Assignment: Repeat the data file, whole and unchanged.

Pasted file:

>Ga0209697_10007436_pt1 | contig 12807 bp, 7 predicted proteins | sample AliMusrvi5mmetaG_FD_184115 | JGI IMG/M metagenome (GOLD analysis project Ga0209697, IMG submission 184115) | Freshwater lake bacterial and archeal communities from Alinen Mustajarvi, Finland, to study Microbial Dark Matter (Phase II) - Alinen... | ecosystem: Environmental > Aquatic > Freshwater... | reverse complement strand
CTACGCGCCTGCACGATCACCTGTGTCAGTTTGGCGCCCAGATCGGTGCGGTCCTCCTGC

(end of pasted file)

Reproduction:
>Ga0209697_10007436_pt1 | contig 12807 bp, 7 predicted proteins | sample AliMusrvi5mmetaG_FD_184115 | JGI IMG/M metagenome (GOLD analysis project Ga0209697, IMG submission 184115) | Freshwater lake bacterial and archeal communities from Alinen Mustajarvi, Finland, to study Microbial Dark Matter (Phase II) - Alinen... | ecosystem: Environmental > Aquatic > Freshwater... | reverse complement strand
CTACGCGCCTGCACGATCACCTGTGTCAGTTTGGCGCCCAGATCGGTGCGGTCCTCCTGC